Nevertheless, the idea of a new opposition party such as you suggest has several positive aspects. First, it would fill the void in the democratic left, if the traditional parties can’t. Second, it would channel the existing opposition, particularly ANAPO, along more responsible lines and prevent a default to extremism. Third, it might help to pressure a modification of the National Front.
Possible negative aspects of such a party might include the following. First, such an opposition party led by Ruiz might be more likely to heighten discontent than to clarify issues and might well make it more difficult for Lleras to govern. This would be particularly unfortunate if there is a good chance that Lleras’ economic and social program will be good. Second, it is not clear that Ruiz’ ideas and programs would be all that good. Certainly it is highly doubtful that they are as good as those of Lleras at this stage. Third, there is some room for doubt whether an effective opposition party such as you envisage could really get very far at this time. It is quite likely that even with Ruiz such a party might not remain cohesive and effective for very long. A struggle for control between Ruiz and Rojas5 might well take place. A presidential campaign of one month duration might be insufficient to strengthen Ruiz’ position enough to effectively challenge Rojas. In addition, there is some question whether Colombia is really ready or much interested in a new party. The congressional elections seemed to support this argument to a certain extent. It would probably take a strong charismatic figure, like a Betancourt or a Frei or even a Gaitan,6 to generate such a movement. At this point, there is not much on which to base such a party in Colombia except for ANAPO and possibly the UTC.
In sum, while your proposal has much merit [2½ lines of source text not declassified], the case is just not strong enough [1½ lines of source text not declassified]. I should add that my own view was influenced by knowledge of operations of this sort in the past which, despite being advertised as secure and effective, proved to be neither. Nevertheless, all agree that it is to your credit to have made such a proposal and shows your alertness to the situation as it is developing.
Actually, it would be more appropriate for the FTN to finance Ruiz as an opposition candidate. If the FTN recognizes this as advantageous, and if the FTN is astute and Machiavellian enough, it may do so. I was glad to see from paragraph 6 of Embtel 12857 that this may be the case.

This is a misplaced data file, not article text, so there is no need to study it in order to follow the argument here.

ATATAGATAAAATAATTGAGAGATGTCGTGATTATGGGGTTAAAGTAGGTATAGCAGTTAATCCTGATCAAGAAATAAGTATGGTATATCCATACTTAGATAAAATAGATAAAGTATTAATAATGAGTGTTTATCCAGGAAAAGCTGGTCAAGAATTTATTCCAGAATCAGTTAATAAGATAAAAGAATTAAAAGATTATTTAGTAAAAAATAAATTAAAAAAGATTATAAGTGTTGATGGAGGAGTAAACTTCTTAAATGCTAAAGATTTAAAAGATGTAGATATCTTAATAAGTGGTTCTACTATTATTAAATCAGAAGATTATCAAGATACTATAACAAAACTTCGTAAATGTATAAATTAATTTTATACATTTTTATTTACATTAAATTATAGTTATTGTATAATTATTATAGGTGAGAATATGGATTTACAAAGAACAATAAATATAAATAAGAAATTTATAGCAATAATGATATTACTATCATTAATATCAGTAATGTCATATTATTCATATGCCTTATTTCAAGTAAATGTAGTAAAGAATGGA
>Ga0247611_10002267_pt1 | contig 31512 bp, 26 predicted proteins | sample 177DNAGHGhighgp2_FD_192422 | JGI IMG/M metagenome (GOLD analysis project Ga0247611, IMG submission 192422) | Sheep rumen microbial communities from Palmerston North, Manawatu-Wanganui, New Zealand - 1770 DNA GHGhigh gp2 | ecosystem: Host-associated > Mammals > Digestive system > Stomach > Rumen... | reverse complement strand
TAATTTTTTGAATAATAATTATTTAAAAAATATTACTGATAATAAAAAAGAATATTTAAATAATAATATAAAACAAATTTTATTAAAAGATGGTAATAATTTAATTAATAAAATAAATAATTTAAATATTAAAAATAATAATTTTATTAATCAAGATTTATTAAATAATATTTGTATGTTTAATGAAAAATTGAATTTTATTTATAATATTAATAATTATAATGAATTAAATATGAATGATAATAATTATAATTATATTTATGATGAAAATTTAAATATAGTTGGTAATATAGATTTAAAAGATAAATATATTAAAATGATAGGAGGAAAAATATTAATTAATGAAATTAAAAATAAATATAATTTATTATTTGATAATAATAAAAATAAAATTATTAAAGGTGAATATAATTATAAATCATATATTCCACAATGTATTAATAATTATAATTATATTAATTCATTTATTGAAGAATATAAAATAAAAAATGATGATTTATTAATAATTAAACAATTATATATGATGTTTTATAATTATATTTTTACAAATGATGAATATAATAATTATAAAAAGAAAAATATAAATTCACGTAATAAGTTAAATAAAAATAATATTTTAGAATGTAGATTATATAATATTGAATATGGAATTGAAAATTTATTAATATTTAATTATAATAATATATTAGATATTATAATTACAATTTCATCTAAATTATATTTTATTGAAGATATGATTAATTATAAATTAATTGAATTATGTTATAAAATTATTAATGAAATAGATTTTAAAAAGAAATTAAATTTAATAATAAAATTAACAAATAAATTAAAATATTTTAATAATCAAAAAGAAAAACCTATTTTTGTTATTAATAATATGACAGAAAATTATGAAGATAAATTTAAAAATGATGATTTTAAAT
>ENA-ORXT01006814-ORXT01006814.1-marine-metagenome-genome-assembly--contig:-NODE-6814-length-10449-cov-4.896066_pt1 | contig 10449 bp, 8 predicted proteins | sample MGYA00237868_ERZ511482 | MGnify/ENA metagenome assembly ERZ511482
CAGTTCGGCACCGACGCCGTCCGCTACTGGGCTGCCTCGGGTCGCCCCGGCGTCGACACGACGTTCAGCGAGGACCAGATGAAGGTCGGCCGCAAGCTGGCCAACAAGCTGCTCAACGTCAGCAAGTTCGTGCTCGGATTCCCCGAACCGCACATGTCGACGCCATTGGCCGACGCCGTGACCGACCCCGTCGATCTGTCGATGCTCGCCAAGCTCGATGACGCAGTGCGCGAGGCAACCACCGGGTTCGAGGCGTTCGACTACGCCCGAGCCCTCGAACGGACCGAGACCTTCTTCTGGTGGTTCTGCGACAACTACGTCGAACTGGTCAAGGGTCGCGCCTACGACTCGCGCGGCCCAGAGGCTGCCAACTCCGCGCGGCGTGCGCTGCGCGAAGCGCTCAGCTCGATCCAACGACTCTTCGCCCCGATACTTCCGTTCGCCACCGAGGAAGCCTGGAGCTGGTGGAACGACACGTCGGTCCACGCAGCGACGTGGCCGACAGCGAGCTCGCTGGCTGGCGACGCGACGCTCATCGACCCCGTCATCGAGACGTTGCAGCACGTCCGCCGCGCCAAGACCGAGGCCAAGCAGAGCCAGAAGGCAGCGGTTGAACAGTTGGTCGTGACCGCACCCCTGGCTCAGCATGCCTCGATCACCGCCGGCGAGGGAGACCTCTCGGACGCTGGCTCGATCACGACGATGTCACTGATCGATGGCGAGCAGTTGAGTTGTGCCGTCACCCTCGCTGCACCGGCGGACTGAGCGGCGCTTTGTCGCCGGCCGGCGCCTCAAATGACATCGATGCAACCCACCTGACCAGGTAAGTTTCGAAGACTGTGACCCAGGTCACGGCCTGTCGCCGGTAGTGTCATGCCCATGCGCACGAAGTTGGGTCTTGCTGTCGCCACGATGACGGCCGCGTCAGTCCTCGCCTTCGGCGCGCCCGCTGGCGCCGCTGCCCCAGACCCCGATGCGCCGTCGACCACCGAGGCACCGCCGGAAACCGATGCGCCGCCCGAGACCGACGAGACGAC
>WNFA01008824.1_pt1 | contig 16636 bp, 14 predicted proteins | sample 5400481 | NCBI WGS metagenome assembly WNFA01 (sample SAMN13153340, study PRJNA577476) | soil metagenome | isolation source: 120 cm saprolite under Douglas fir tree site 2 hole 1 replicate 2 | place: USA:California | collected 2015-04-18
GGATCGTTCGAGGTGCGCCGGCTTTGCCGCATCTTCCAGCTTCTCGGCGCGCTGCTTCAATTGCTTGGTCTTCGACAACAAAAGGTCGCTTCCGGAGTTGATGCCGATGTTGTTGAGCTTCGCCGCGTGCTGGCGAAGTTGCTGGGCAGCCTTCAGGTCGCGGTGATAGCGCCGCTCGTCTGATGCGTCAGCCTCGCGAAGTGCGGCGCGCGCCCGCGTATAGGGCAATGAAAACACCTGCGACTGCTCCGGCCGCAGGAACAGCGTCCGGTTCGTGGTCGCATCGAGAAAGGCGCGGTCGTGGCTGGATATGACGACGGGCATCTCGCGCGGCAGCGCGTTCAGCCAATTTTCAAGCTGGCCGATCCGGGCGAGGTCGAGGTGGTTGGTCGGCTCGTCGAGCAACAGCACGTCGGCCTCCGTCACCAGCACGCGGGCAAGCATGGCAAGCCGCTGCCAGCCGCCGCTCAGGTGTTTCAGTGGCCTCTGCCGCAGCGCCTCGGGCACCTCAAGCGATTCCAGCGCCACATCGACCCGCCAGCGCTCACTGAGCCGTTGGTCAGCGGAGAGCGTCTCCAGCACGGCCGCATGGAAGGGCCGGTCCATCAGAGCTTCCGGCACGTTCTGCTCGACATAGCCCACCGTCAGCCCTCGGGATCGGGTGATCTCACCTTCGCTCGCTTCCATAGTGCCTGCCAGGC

If you have any comment with regard to any of the above, please let us know.

With best regards,

John Calvin Hill, Jr. 8
  1. Source: National Archives and Records Administration, RG 59, ARA/NC Files: Lot 72 D 235, Eyes Only. Secret; Official–Informal; Eyes Only.
  2. April 4.
  3. In paragraph 3 Oliver agrued: “As I see it, a determined, vigorous, plausible candidate of opposition within constitution would be a good thing for Colombia. It would mark beginnings of a new party alignment related to twentieth century issues. It would call attention to specific alternative lines of development-related action that could be asserted and debated on their merits. It would canalize protest into proposals for democratic action; and these would (1) help Lleras with less open-minded power groups in his entourage and (2) keep masses from buying dialectical shibboleths out of ignorance and dissatisfaction with their alternation from government processes.” (National Archives and Records Administration, RG 59, ARA/NC Files: Lot 72 D 235, Eyes Only)
  4. In telegram 1258 from Bogotá, March 25, the Embassy described a meeting between Ruiz and an Embassy officer, March 24; paragraph 2 concluded that Ruiz was “still undecided but seemed inclined run,” while paragraph 3 reported that Ruiz had “discussed great vacuum extant on Colombian democratic left owing failure MRL.” (Ibid., Central Files 1964–66, POL 14 COL)
  5. General Gustavo Rojas Pinilla, former President of Colombia (1953-1957), was the founder and leader of ANAPO.
  6. Jorge Eliécer Gaitán, leader of the Liberal Party until his assassination in Bogotá on April 9, 1948.
  7. According to paragraph 6 of telegram 1285 from Bogotá, March 30, there was speculation that the National Front was “asking for further contributions from followers in order finance opposition candidate if money proves only obstacle.” (National Archives and Records Administration, RG 59, Central Files 1964–66, POL 14 COL)
  8. Printed from a copy that bears this typed signature.